The Marlowe Society

Marlowe's Works

Marlowe's Works
Massacre Woodcut

The Massacre at Paris

The Massacre at Paris

History:

History:

Interpretation:

Interpretation:

Plot:

Plot:

References:

References:
  • Anjou:
  • Though gentle minds should pity others' pains,
  • Yet will the wisest note their proper griefs:
  • And rather seek to scourge their enemies,
  • Then be themselves base subjects to the whip.
  • The Massacre at Paris, Scene IV.13-6

The Massacre at Paris

The Massacre at Paris

Scene IV

Planning the Massacre; the King Visits Coligny

Location: The French Court; Coligny's Lodging

The scene comprises two separate meetings. First the Catholic leaders plan the forthcoming massacre, after which Charles, King of France, goes to see the injured Admiral and offer his sympathies. Many editors divide these into two separate scenes, but [Oliver] argues that the fluidity of the action demands a single scene with a number of the actors remaining on stage and merely moving to a separate location for the interview with Coligny.1

The playwright has reversed the order of these two meetings compared to the sequence in his source, and in so doing, Oliver notes, he has introduced a distinct hypocrisy to the King's apparent sympathy for the Admiral, having just been present at the planning of the massacre which Charles must have suspected will involve Coligny's death.

Marlowe does have the King worry at the reaction of other countries to the proposed massacre, as well as expressing some qualms at such a horrific act: "... my heart relents that noble men, / Only corrupted in religion, / Ladies of honour, Knights and Gentlemen, / Should for their conscience taste such ruthless ends". But after swift arguments from both Anjou and Guise, the king limply agrees to accede to their plans: "What you determine, I will ratify" (IV.25).

Guise outlines his plans for the massacre. The "actors in this Massacre, / Shall wear white crosses on their Burgonets, / And tie white linen scarves about their arms" (IV.29-31) to identify themselves. "A peal of ordinance from the tower" (IV.34) is the signal for the Parisians to take to the streets, and "a bell shall ring" (IV.36) to signal the start of the killing. These details are again contained in Marlowe's source.2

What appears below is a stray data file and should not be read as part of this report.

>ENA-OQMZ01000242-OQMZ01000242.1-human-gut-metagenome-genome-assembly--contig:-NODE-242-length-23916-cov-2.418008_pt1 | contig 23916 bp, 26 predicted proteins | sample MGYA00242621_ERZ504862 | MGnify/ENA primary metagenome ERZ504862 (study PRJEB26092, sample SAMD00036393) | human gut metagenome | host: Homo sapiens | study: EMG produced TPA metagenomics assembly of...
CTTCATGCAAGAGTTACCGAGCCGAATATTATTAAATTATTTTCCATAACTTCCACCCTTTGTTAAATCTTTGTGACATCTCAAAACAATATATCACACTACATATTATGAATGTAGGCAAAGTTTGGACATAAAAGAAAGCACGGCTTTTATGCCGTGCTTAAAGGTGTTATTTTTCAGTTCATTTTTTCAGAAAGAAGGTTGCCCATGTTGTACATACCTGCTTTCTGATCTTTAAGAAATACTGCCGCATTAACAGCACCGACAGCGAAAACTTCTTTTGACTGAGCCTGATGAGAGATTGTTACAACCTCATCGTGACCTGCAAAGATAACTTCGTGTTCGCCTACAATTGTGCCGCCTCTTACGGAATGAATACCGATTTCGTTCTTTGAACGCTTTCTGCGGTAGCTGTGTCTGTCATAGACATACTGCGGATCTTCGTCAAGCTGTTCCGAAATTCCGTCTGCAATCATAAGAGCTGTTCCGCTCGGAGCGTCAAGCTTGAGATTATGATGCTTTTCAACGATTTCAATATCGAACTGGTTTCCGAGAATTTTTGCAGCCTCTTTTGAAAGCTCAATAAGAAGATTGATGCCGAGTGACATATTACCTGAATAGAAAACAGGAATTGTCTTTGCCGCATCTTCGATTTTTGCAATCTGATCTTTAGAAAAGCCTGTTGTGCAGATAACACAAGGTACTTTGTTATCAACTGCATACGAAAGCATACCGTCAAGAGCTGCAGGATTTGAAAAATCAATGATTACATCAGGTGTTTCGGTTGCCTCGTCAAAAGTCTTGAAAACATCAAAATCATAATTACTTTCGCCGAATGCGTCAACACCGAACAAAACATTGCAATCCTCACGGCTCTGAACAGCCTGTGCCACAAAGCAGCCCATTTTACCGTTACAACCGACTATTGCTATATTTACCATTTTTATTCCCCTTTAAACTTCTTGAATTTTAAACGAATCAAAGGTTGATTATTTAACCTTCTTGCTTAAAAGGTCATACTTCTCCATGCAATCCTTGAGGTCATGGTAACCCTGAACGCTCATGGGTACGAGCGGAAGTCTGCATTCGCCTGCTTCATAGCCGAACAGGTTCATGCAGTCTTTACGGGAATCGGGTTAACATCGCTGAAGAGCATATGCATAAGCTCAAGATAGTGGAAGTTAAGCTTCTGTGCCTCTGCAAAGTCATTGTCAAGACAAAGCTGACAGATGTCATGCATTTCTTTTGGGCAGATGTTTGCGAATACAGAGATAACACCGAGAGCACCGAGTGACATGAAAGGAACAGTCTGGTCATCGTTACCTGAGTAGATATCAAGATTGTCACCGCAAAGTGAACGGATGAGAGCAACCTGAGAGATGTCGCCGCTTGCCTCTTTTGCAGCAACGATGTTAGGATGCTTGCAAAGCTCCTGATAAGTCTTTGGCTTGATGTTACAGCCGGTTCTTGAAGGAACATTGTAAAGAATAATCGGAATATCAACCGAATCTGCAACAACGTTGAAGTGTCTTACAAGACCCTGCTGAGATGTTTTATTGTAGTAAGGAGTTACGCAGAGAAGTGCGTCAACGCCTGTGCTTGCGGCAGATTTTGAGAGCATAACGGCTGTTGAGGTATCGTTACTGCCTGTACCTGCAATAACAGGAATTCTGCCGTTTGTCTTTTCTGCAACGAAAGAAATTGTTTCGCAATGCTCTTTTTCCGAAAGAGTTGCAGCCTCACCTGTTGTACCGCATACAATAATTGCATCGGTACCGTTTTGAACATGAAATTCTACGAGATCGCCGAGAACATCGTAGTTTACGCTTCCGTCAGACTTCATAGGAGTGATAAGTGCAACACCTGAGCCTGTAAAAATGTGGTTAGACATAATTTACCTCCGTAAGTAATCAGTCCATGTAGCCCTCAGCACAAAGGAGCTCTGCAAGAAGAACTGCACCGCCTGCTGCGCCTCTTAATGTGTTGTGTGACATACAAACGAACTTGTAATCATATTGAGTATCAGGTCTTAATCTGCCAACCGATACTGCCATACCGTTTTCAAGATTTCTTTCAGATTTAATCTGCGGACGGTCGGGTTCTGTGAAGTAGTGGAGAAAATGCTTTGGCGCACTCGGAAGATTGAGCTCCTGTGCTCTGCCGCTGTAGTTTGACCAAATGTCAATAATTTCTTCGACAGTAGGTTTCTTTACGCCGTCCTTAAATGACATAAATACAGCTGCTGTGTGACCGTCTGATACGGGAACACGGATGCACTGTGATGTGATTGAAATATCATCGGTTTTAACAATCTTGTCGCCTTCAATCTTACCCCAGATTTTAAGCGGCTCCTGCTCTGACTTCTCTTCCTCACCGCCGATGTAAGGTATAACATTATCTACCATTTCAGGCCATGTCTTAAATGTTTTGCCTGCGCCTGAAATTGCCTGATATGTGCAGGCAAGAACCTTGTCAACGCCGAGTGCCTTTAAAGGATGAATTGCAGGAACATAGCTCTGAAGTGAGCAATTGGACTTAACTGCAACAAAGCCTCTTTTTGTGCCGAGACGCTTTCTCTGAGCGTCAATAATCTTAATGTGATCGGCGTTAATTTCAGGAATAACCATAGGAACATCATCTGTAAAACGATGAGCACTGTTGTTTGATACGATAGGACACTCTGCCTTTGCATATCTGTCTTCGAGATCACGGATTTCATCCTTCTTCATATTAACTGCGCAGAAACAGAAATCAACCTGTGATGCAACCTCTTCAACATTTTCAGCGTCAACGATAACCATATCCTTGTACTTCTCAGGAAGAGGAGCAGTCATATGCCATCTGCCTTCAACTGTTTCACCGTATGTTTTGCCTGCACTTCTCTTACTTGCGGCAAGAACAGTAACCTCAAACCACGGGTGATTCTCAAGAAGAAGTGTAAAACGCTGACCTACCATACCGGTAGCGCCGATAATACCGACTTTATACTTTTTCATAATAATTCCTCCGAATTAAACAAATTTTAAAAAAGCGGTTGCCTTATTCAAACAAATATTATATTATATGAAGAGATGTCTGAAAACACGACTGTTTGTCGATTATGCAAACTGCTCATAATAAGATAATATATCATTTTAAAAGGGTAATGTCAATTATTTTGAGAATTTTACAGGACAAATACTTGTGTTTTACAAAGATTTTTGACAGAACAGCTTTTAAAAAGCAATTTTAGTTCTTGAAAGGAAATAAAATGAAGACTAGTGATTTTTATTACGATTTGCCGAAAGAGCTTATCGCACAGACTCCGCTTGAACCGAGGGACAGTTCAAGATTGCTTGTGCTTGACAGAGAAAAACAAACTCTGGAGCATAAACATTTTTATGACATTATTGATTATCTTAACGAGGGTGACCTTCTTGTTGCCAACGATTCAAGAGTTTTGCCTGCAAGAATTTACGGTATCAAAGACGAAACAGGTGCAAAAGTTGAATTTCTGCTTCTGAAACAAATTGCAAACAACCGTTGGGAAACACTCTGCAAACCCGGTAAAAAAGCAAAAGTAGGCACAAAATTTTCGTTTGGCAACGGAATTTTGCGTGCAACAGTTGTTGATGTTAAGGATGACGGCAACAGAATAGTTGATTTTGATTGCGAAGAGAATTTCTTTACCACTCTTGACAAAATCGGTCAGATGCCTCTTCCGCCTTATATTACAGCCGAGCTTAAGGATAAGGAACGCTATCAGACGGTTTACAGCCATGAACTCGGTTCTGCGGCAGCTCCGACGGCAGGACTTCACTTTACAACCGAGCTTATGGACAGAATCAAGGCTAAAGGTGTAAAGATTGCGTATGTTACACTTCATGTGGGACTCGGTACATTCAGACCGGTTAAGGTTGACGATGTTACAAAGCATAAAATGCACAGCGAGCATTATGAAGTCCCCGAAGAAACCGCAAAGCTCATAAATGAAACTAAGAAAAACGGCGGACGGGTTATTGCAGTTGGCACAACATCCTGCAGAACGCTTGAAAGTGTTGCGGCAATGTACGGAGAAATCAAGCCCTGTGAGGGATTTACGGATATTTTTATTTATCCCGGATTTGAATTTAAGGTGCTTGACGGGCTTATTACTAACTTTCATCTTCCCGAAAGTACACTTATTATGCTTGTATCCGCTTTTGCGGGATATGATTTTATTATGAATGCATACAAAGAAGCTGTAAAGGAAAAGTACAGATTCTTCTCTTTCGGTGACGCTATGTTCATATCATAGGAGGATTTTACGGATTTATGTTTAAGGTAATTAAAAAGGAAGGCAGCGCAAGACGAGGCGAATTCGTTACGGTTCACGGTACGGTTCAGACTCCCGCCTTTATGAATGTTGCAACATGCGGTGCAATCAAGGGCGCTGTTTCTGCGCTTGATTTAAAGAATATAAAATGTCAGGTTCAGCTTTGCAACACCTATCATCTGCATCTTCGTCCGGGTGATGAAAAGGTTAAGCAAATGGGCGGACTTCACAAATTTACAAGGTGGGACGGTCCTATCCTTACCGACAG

These discussions are interrupted by the arrival of the Admiral's man who reports the shooting. Catherine de Medici advises the king to "best go visit him, / And make a show as if all were well." (IV.46-7). This Charles does, offering the Admiral both sympathy and justice: "I vow and swear, as I am king of France, / To find and to repay the man with death / ... That durst presume ... / To hurt the noble man their sovereign loves" (IV.52-6). He also offers the Admiral an armed guard under Cossin, the Captain of the King's Guard, but we later learn that this is somewhat treacherous, for Cossin is a Catholic sympathiser and will let the Admiral's murderers in unopposed.3

  • Note 1: [Oliver] - footnote to Sc II.49, p.108. Back to Text
  • Note 2: [Varamund] cites the Duke of Guise identifying "the token to set vpon them" will be a "tocksein or ringing of the great bel of the Palace", and the "marke for them to be knowne from other, should be a white linen cloth hanged about their lefte arme, and a white crosse pinned vppon their capes." Back to Text
  • Note 3: This again comes from [Varamund] except that it is Anjou, the King's brother and future king Henry III, who commands Cossin to guard the Admiral's house. As Varamund puts it, "There could hardly a man be founde more hatefull against the Admiralles part, nor more affected to the Guisians, than this Cossin." So Marlowe is again blackening the character of Charles. Varamund also specifies that Catherine de Medici and the Duke of Anjou joined the king on his visit to the Admiral; in Marlowe's play it is not clear who, if anyone, joins the king at the Admiral's bedside. Back to Text
 
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